# Pseudorandom: a fascinating math game for 4+ players [#42]

A fun social experiment game with a very simple premise.

Choose a random number from 1-10.

Done? Let me try to guess which number you chose. Is it 7? If I'm right, you are *legally *obligated to share this article with one of your friends (just kidding). But surprisingly, most people aren't very random at all when asked to choose a random number. Take a look at this graph:

This graph is based on data from a professor asking over *8500 students *to choose a random number from 1-10. A whopping 28% of people chose the number 7, and barely anyone chose 1 or 10. What's going on here? Why is 7 such a popular number? Do people just really like 7?

Now that you've seen this graph, here's another question. You're standing in a room with 9 other people you've never met before. You and the others will all choose a number from 1-10, write it down on a sticky note, and then reveal your numbers at the same time. *If you choose a number that no one else chooses, then you win $100.*

What number would you choose?

That's the basis of the game *Pseudorandom*. It's a great social experiment game, and I'd like to share it with you today.

## Setup

You'll need the following materials:

- A sticky note and a pencil (with an eraser) for every participant
- One sheet of paper for every two participants (e.g. if you have 50 participants, you only need 25 sheets of paper)
- A Sharpie or marker
- A way to keep score (a whiteboard or computer works)
- Tape (even painter's tape works fine)

If you have N participants, you should have N/2 sheets of paper. Use a Sharpie or large-tip marker to write the integers 1 to N/2 on the sheets of paper (one number per sheet). Then tape those sheets to the floor in a sensible arrangement.

## Gameplay

Give each participant a sticky note and a pencil, and ask them to write their name on the sticky note. Let's assume that there are M sheets of paper on the floor, each displaying an integer from 1 to M. Then you can give them the following rules:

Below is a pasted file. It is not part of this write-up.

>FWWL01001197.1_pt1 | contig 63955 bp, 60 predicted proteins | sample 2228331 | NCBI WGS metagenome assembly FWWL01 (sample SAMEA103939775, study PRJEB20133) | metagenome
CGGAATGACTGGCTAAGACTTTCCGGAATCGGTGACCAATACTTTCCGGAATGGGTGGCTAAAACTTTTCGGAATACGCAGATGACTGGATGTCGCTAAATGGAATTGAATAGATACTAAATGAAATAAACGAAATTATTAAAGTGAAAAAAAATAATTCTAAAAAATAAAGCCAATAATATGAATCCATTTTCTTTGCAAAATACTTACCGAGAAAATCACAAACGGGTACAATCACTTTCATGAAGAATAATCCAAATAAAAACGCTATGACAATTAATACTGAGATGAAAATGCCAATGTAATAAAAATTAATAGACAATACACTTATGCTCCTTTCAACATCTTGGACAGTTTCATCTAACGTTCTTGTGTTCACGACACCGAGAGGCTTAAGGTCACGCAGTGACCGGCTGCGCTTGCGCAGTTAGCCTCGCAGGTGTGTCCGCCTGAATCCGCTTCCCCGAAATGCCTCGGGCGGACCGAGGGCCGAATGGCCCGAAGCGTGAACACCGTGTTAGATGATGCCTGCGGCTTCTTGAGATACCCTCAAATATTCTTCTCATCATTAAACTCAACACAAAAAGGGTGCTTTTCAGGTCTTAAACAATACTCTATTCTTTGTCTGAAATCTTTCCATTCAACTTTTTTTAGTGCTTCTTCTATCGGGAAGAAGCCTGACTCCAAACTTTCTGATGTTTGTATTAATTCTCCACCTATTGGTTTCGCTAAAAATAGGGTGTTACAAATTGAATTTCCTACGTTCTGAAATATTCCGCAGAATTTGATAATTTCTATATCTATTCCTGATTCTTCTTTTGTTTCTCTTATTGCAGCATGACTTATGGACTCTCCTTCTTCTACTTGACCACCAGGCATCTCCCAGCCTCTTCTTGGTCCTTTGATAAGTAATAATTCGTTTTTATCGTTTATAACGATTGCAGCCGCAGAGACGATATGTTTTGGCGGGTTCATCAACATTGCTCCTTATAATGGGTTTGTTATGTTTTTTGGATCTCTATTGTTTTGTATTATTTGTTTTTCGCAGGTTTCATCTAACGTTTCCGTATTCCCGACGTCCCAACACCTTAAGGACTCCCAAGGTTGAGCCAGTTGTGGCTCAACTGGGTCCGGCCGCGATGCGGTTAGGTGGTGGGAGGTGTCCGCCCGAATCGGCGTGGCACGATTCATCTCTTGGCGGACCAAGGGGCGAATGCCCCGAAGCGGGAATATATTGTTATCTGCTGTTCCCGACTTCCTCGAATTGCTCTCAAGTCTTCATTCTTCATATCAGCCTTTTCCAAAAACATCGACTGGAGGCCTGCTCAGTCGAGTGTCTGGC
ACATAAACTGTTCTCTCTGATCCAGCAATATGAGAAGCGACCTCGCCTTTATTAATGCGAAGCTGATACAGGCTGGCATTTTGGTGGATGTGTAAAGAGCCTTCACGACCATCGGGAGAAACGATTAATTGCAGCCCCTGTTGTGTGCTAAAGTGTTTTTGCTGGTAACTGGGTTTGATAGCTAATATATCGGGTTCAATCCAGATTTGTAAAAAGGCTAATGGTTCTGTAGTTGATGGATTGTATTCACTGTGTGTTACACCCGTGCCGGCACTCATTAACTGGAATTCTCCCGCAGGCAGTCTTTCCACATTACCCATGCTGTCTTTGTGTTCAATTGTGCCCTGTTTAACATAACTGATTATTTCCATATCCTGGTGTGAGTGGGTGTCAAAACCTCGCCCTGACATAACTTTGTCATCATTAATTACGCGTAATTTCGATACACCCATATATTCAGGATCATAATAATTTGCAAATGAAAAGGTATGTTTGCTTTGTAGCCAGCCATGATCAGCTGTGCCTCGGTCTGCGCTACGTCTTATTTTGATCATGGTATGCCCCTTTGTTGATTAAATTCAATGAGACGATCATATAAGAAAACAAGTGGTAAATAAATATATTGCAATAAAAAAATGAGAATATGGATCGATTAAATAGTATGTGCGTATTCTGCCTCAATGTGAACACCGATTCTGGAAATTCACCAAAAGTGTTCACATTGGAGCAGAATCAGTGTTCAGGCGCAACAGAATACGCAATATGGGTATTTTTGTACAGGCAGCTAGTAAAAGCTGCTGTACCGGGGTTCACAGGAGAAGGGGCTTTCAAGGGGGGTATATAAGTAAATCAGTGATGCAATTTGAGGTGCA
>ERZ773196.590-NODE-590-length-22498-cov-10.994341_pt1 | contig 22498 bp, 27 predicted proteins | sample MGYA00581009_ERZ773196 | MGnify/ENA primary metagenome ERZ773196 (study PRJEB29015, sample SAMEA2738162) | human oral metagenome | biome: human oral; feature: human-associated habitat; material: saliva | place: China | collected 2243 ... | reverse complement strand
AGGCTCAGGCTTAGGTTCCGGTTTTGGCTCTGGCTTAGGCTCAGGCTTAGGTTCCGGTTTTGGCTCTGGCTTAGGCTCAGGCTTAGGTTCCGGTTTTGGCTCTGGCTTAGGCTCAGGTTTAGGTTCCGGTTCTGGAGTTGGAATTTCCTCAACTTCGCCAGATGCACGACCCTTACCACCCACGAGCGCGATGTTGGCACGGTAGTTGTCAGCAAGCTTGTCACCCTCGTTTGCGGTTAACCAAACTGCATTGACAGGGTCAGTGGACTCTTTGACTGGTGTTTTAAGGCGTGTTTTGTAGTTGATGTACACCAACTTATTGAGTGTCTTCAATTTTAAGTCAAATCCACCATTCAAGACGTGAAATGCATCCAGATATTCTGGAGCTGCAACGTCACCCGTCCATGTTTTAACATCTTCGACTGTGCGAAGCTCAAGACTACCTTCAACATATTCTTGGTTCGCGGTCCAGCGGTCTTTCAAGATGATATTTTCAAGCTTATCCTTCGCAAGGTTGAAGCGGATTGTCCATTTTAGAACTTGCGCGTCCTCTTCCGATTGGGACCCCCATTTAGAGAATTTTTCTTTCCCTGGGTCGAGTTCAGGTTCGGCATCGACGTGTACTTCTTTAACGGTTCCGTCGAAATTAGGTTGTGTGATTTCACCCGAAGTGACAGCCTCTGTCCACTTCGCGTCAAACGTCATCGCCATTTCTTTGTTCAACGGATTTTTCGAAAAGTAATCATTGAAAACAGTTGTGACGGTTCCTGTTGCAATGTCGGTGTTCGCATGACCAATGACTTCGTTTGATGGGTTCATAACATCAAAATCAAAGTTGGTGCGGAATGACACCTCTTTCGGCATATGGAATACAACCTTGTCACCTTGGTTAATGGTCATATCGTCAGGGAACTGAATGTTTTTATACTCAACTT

- 10 rounds will be played. In each round, a participant has the opportunity to win one (1) point. Whoever has the most points at the end of the 10 rounds wins.
- In each round, each participant will write a new integer from 1-M on their sticky note. (They can erase their previous number.)
- Then, after every participant has written their number, they will stand on the paper containing their number.
- If a participant is standing
*alone*on a sheet of paper, then they win one (1) point, because they picked a number no one else picked. - If a participant is standing with
*at least one other person*on a sheet of paper, then they do not win a point (because they picked a number that someone else picked).

- If a participant is standing
- Participants are
*not*allowed to 1) look at other people's sticky notes while they are writing on them or 2) stand on a number different from the one they've written down. - Participants
*are*allowed to 1) talk to fellow participants about the game and 2) team up with other players.

## Strategy

There are a few main strategies that emerge in *Pseudorandom*:

- Dwayne "The Rock" Johnson: Picks the same number every time. Actually a reasonable strategy, because anyone else who picks that number won't get points.
- The Opportunist: Randomly chooses between the numbers that weren't chosen much last round. Not a bad strategy, but there are typically many opportunists in a typical game of
*Pseudorandom*. - The Real Estate Agent: Randomly chooses between the numbers that
*were*chosen most frequently last round. As they say in the business: location, location, location. If a lot of people like a number, it's worth it to establish a presence there. - The Mathematician: Uses his phone to randomly choose a number each round. He or she thinks that
*true*randomness is the best way to win a game based mainly on psychology.

## Simulation

I also spent *way *too much of my time creating a program to simulate the four roles above. For example – if you put 5 Real Estate Agents vs. a Rock, who is going to win? Obviously, the Rock is – because the Real Estate Agents will eventually cluster around 1 number and stay there for the rest of the rounds.

My program works okay – but I do need to fix the behaviors. Feel free to try it out for yourself here. And if you like coding, take a look at the code and see if you can help me fix the behaviors!

## Conclusion

*Pseudorandom *is a pretty fun game! I hope you enjoyed my writeup – and perhaps you'll be inspired to host a game of *Pseudorandom *for your friends.